because some users access a page one word at a time.  Yes.
>4. An interesting paper:
>"Increasing Access to World Wide Web Sites for Blind and Visually Impaired
Computer Users"
>by Dena Shumila and Jan Richards
>discusses many context issues the blind face when trying to understand a
web page.  I do not necessarily endorse any of the proposed solutions, but
think the explanations of exactly what a blind reader may lose (esp. end of
2) ) due to lack of contextual information is right on the money.
>I quote a small section of their paper below.
>Rather than assuming that users are capable of scanning the Web document,
and understanding its structure as a whole, HTML writers should place a
general outline at the point on the page where a screen reader would begin
to read. This need not change the appearance of a web document since this
information can be 
>displayed as Alternate (ALT) Text inside a graphic page header. Similar 
>explanations should be presented at other points in the document,
particularly if it is long or divided into distinct subsections. 
>These outlines are valuable to blind users because screen readers only
provide information about a document's format one piece at a time. In
addition, screen readers do not normally alert blind users to the presence
of paragraph indentations, centred titles, bolded and underlined text,
columns... In fact, if 
>the screen reader is instructed to read the whole screen, the program will
wrap around lines, skip over blank spaces, and ignore text attributes like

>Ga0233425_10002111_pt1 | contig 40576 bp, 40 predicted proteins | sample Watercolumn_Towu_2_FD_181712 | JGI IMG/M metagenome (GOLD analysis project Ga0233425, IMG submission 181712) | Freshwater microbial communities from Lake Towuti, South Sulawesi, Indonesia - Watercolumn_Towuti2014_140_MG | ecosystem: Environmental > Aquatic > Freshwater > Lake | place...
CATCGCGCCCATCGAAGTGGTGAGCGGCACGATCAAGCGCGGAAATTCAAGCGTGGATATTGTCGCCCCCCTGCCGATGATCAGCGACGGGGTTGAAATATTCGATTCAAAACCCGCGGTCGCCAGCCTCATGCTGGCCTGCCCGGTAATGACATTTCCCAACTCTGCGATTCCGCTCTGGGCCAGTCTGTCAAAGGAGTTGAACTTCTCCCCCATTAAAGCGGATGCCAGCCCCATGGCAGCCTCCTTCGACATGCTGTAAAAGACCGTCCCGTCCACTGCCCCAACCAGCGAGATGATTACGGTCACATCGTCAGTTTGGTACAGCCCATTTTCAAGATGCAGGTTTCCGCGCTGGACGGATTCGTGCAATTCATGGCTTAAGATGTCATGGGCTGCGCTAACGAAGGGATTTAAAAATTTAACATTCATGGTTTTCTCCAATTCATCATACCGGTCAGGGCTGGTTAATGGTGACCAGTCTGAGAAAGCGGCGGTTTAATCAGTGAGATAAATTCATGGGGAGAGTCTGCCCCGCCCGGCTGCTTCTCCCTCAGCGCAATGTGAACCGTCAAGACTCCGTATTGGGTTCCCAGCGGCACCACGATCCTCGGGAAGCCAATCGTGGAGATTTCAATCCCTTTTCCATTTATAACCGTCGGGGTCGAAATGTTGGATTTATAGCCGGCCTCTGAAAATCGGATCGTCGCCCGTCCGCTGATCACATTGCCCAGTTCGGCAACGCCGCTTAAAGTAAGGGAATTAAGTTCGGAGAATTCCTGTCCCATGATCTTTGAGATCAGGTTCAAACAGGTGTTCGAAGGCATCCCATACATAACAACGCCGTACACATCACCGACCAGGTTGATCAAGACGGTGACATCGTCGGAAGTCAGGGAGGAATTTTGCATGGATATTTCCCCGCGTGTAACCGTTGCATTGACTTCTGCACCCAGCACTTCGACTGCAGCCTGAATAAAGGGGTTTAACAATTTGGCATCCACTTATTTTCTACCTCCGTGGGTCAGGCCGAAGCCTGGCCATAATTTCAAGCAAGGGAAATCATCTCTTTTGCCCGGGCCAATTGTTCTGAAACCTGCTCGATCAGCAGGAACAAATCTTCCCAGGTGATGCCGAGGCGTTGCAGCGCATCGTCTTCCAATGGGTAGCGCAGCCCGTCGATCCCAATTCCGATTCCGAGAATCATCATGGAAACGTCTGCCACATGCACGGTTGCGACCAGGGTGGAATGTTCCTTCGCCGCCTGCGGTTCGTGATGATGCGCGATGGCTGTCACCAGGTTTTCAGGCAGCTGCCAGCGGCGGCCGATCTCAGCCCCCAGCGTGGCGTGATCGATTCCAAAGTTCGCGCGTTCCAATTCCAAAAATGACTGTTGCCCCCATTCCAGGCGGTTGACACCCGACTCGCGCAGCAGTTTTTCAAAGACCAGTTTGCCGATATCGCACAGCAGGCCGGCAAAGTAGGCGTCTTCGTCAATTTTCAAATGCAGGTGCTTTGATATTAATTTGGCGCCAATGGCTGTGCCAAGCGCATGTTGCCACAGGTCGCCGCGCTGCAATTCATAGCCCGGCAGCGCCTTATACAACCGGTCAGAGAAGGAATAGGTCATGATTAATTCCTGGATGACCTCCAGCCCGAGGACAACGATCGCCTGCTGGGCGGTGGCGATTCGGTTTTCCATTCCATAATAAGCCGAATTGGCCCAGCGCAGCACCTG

highlighting and footnotes. It is then necessary to issue specific "find"
commands to obtain such information. Outlines can identify relevant
features of 
>the document, such as its length, the number of HyperLinks it contains,
and a description of its general content. 
>Tags can be used in conjunction with outlines to provide information about
page breaks and lists. For example: they can appear as ALT Text within
graphical page separators. The Adaptive Technology Resource Centre (ATRC)'s
own home page uses 
>tags by placing a single dash on either side of the tag's text. However,
they can be implemented in various ways. 
>Tags can also be used when labelling and constructing lists. For example: "- 
>List with 7 choices -". Each of the 7 choices should then be numbered, so
that readers can remember the numbers of the choices that interest them.
The numbers also break up the text, providing a distinct separation between
each item. For 
>the sake of contrast, sub-lists could then be represented alphabetically.
Avoid using the HTML list elements, because screen readers may interpret
these markers 
>as asterixes or ignore them altogether. Horizontal lines should also be
avoided, because a screen reader, working in conjunction with certain
browsers, could mistake them for text entry lines in a form. Vertical lists
may also be misinterpreted by the screen reader. Although they are easy for
sighted users to identify, blind readers lack the following vital
information, when dealing with the typical list format. When and where does
the list start and finish? When and 

>where does each list item start and finish? Are there sub-lists? How many
list items are there? The need for this kind of information further
supports the value of tagging and describing lists, as well as numbering
their items." 
>Information technology Services
>New York State Department of Education

Received on Tuesday, 30 November 1999 08:25:43 UTC